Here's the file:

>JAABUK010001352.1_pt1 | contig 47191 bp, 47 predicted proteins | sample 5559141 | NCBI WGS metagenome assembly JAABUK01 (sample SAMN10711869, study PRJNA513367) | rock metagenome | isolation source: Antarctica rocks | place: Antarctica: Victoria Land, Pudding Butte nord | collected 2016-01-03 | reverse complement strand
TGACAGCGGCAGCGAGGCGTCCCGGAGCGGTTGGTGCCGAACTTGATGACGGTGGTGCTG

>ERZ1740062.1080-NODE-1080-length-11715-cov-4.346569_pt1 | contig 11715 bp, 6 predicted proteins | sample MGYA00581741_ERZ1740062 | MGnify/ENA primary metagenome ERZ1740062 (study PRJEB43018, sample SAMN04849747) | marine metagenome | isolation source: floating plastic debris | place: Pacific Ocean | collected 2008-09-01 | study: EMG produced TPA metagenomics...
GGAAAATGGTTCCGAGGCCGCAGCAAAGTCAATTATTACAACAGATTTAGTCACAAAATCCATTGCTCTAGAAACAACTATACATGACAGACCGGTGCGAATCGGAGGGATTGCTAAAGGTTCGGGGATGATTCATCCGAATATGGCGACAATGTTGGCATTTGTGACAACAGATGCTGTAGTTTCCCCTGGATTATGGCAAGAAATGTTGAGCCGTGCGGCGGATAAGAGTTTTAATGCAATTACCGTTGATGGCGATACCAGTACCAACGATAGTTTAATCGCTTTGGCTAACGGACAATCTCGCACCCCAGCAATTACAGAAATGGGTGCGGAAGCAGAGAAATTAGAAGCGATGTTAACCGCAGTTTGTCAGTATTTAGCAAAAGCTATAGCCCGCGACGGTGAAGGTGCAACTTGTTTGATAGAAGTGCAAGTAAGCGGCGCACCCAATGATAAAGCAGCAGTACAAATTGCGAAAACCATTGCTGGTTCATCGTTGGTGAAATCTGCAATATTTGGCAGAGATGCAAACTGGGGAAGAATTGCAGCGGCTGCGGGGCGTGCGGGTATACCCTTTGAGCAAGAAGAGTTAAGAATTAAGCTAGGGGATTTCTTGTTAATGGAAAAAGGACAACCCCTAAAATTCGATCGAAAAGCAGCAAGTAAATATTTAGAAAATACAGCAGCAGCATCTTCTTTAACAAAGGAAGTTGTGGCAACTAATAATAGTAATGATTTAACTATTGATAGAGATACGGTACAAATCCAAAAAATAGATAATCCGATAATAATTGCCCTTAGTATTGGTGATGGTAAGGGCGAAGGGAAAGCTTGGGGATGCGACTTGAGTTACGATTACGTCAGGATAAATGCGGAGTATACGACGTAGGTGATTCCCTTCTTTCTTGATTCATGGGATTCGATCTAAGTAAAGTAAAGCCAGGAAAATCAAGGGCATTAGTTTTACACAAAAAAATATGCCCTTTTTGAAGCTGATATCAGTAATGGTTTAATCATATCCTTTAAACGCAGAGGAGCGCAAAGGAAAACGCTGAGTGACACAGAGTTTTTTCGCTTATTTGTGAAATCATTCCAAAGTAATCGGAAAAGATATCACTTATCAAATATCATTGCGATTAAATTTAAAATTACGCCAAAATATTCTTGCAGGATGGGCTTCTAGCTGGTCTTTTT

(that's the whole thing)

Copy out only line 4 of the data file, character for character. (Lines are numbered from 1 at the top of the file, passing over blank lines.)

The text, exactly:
GGAAAATGGTTCCGAGGCCGCAGCAAAGTCAATTATTACAACAGATTTAGTCACAAAATCCATTGCTCTAGAAACAACTATACATGACAGACCGGTGCGAATCGGAGGGATTGCTAAAGGTTCGGGGATGATTCATCCGAATATGGCGACAATGTTGGCATTTGTGACAACAGATGCTGTAGTTTCCCCTGGATTATGGCAAGAAATGTTGAGCCGTGCGGCGGATAAGAGTTTTAATGCAATTACCGTTGATGGCGATACCAGTACCAACGATAGTTTAATCGCTTTGGCTAACGGACAATCTCGCACCCCAGCAATTACAGAAATGGGTGCGGAAGCAGAGAAATTAGAAGCGATGTTAACCGCAGTTTGTCAGTATTTAGCAAAAGCTATAGCCCGCGACGGTGAAGGTGCAACTTGTTTGATAGAAGTGCAAGTAAGCGGCGCACCCAATGATAAAGCAGCAGTACAAATTGCGAAAACCATTGCTGGTTCATCGTTGGTGAAATCTGCAATATTTGGCAGAGATGCAAACTGGGGAAGAATTGCAGCGGCTGCGGGGCGTGCGGGTATACCCTTTGAGCAAGAAGAGTTAAGAATTAAGCTAGGGGATTTCTTGTTAATGGAAAAAGGACAACCCCTAAAATTCGATCGAAAAGCAGCAAGTAAATATTTAGAAAATACAGCAGCAGCATCTTCTTTAACAAAGGAAGTTGTGGCAACTAATAATAGTAATGATTTAACTATTGATAGAGATACGGTACAAATCCAAAAAATAGATAATCCGATAATAATTGCCCTTAGTATTGGTGATGGTAAGGGCGAAGGGAAAGCTTGGGGATGCGACTTGAGTTACGATTACGTCAGGATAAATGCGGAGTATACGACGTAGGTGATTCCCTTCTTTCTTGATTCATGGGATTCGATCTAAGTAAAGTAAAGCCAGGAAAATCAAGGGCATTAGTTTTACACAAAAAAATATGCCCTTTTTGAAGCTGATATCAGTAATGGTTTAATCATATCCTTTAAACGCAGAGGAGCGCAAAGGAAAACGCTGAGTGACACAGAGTTTTTTCGCTTATTTGTGAAATCATTCCAAAGTAATCGGAAAAGATATCACTTATCAAATATCATTGCGATTAAATTTAAAATTACGCCAAAATATTCTTGCAGGATGGGCTTCTAGCTGGTCTTTTT